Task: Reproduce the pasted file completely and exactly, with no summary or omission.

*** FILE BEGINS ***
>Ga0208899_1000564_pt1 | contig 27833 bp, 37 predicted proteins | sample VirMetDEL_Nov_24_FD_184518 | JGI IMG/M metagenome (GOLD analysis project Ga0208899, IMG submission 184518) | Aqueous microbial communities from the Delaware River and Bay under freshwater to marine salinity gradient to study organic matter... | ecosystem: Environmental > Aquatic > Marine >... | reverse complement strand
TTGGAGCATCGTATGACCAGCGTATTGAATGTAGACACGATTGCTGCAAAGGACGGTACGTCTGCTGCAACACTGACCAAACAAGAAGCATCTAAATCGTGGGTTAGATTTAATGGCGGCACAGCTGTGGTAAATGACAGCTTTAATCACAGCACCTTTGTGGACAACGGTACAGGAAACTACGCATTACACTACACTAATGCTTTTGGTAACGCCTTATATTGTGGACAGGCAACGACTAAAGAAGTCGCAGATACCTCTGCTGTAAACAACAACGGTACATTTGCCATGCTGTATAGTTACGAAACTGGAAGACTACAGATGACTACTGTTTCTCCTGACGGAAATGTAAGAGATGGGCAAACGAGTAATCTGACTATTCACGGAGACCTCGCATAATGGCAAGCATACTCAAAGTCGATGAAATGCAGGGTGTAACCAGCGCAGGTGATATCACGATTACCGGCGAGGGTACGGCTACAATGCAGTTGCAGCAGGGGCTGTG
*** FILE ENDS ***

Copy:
>Ga0208899_1000564_pt1 | contig 27833 bp, 37 predicted proteins | sample VirMetDEL_Nov_24_FD_184518 | JGI IMG/M metagenome (GOLD analysis project Ga0208899, IMG submission 184518) | Aqueous microbial communities from the Delaware River and Bay under freshwater to marine salinity gradient to study organic matter... | ecosystem: Environmental > Aquatic > Marine >... | reverse complement strand
TTGGAGCATCGTATGACCAGCGTATTGAATGTAGACACGATTGCTGCAAAGGACGGTACGTCTGCTGCAACACTGACCAAACAAGAAGCATCTAAATCGTGGGTTAGATTTAATGGCGGCACAGCTGTGGTAAATGACAGCTTTAATCACAGCACCTTTGTGGACAACGGTACAGGAAACTACGCATTACACTACACTAATGCTTTTGGTAACGCCTTATATTGTGGACAGGCAACGACTAAAGAAGTCGCAGATACCTCTGCTGTAAACAACAACGGTACATTTGCCATGCTGTATAGTTACGAAACTGGAAGACTACAGATGACTACTGTTTCTCCTGACGGAAATGTAAGAGATGGGCAAACGAGTAATCTGACTATTCACGGAGACCTCGCATAATGGCAAGCATACTCAAAGTCGATGAAATGCAGGGTGTAACCAGCGCAGGTGATATCACGATTACCGGCGAGGGTACGGCTACAATGCAGTTGCAGCAGGGGCTGTG